"It’s great to see that there are women alongside the men, because at the end of the day, it’s just great fights and great fighters." - Josh Barnett
LAS VEGAS, December 26 – Long before the UFC brought women’s MMA into the Octagon, and even longer before it was “cool” to be a fan of the female side of the sport, Josh Barnett was there on the frontlines, working with the likes of Shayna Baszler, Megumi Fujii, and Ginelle Marquez.
In the process, the former UFC heavyweight champion and PRIDE and Strikeforce standout became one of the first top-level mixed martial artists to not just take an interest in WMMA, but to treat the ladies as what they were: fighters and equals.
“I didn’t look at them as women or men or anything like that,” said Barnett Thursday during the UFC 168 pre-fight press conference at the MGM Grand. “I just saw tremendous people with tremendous athletic ability and talent, and I knew that I could help them achieve something that they wouldn’t be able to do just on their own. It’s the same with the few men that I work with. Basically, it’s to give back to all the people who have put into me all the tradition and the knowledge. The knowledge doesn’t just come from that one individual. There were people who trained them and people who trained them, and when you think about it, that’s hundreds of years that culminated in one person. And so I feel that it’s a responsibility for me to take that knowledge and keep it alive and keep the fire burning.”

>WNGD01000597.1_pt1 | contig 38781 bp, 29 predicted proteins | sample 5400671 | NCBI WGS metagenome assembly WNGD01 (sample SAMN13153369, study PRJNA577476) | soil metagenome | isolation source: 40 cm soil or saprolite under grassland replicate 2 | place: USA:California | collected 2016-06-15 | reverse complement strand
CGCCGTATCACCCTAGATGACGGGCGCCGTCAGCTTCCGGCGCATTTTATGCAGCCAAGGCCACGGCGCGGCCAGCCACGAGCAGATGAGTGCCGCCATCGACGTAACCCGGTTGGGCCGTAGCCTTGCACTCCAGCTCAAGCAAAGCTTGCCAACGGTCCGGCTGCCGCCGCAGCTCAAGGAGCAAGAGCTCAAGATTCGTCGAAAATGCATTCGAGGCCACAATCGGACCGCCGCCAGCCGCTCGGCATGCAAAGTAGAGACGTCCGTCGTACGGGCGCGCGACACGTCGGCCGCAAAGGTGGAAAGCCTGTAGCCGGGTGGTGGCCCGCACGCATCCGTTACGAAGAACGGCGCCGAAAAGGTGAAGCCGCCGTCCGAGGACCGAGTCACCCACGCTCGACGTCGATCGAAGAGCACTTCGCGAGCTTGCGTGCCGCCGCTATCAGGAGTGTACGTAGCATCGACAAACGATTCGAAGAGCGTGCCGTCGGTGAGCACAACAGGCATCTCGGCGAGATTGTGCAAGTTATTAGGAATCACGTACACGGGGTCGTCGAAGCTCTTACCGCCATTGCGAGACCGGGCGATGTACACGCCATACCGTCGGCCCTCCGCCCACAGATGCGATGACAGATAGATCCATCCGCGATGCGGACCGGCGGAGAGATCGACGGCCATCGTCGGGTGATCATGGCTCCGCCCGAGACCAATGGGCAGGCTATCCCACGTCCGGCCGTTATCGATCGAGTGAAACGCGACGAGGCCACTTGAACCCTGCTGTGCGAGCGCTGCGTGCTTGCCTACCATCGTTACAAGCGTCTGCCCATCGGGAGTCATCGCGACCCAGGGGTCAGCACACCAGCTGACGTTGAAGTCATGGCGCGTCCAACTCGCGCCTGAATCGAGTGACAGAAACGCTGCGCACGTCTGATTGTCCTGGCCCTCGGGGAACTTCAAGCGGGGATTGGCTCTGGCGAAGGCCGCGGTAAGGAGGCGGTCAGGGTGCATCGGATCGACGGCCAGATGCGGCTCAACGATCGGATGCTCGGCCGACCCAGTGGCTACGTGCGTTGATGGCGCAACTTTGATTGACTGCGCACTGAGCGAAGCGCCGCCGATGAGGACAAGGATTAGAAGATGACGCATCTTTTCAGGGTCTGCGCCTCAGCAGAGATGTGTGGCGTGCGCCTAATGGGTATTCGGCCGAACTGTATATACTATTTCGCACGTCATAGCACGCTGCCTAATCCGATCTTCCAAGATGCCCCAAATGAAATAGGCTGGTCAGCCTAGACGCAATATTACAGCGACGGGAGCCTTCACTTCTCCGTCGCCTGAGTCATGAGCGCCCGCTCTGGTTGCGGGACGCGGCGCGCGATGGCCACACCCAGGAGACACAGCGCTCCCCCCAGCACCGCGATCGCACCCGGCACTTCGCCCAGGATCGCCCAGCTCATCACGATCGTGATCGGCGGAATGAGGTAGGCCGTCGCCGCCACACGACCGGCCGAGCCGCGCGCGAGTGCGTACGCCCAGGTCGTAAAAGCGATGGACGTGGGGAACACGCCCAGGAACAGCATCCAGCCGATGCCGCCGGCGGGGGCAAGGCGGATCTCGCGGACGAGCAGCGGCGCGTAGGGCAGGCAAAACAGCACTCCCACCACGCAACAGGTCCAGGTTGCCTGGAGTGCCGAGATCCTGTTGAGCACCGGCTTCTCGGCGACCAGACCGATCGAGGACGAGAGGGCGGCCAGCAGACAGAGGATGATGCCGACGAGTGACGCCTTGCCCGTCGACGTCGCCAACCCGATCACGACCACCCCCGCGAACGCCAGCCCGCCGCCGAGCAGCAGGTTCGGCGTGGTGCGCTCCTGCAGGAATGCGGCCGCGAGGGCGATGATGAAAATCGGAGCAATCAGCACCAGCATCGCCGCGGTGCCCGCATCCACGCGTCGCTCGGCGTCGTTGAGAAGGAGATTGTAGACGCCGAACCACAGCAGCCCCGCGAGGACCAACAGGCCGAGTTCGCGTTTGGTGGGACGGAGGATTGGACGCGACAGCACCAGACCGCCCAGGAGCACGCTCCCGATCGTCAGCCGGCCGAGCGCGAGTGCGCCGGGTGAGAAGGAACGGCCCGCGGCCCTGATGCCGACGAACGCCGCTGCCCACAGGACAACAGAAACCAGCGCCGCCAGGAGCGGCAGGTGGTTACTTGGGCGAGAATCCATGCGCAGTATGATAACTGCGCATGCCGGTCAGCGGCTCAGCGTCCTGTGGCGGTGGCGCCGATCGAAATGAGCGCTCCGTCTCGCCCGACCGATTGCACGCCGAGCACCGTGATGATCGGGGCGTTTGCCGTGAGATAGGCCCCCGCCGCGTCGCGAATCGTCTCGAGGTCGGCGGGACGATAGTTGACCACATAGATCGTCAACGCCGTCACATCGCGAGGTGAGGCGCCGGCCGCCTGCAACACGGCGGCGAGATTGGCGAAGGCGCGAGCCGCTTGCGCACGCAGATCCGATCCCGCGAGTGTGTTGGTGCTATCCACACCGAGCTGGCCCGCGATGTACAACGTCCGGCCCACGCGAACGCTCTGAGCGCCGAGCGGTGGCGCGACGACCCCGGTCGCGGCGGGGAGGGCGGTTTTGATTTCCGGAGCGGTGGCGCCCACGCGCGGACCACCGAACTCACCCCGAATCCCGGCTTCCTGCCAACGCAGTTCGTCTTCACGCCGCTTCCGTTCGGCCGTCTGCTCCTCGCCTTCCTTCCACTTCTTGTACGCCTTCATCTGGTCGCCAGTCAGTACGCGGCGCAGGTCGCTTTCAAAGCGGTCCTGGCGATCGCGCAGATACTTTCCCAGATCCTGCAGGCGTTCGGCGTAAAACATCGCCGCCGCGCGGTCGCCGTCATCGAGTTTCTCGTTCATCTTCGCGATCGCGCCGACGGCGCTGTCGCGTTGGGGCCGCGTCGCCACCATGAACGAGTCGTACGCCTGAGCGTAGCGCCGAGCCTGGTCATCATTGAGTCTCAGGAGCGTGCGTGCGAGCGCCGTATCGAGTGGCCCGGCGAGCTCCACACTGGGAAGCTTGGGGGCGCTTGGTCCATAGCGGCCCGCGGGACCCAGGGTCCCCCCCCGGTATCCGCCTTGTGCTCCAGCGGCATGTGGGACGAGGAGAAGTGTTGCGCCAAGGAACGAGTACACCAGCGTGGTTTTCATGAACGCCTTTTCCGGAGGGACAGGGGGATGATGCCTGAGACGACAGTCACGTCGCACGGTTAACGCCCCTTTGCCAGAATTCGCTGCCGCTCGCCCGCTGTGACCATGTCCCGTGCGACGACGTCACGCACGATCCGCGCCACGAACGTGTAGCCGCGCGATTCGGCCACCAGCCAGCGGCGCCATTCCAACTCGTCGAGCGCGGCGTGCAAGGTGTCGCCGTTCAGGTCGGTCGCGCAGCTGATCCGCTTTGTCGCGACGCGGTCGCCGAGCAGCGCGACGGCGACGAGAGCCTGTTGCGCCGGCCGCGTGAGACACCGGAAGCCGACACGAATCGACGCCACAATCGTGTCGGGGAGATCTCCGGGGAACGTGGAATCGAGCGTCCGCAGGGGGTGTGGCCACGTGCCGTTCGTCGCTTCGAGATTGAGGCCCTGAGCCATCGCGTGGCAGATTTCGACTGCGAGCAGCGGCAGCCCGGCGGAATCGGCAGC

On Thursday, Barnett – who faces fellow heavyweight contender Travis Browne in a UFC 168 main card matchup – shared the dais not just with his opponent and main eventers Anderson Silva and Chris Weidman, but with the ladies who make up this weekend’s co-main event, UFC women’s bantamweight champion Ronda Rousey and challenger Miesha Tate. It’s a big deal for WMMA, which saw several milestones in 2013, including the introduction of women into the UFC, Rousey and Liz Carmouche headlining UFC 157 in February, Rousey and Tate coaching The Ultimate Fighter 18, and getting the co-main event slot on the biggest card of the year. To some, this may have come as a surprise, but not to Barnett.
“As far as where women’s MMA is at this point, I felt that if it’s exciting and if there’s interest, there will always be the opportunity,” he said. “We had seen it before with Gina Carano in EliteXC. She was able to do things that were outside of fighting, which helps a lot. Fighting is a pretty popular sport at this point, but there are still a lot of other areas where there are people who aren’t familiar with our sport and aren’t familiar with the athletes, and if they get just the smallest inclination of this person being interesting to them, no matter how they’ve seen them, and they’re following that person back over, that’s excellent.”
Simply put, as far as he’s concerned, gender doesn’t dictate whether a fight is compelling or not.
“It’s great to see that there are women alongside the men, because at the end of the day, it’s just great fights and great fighters.”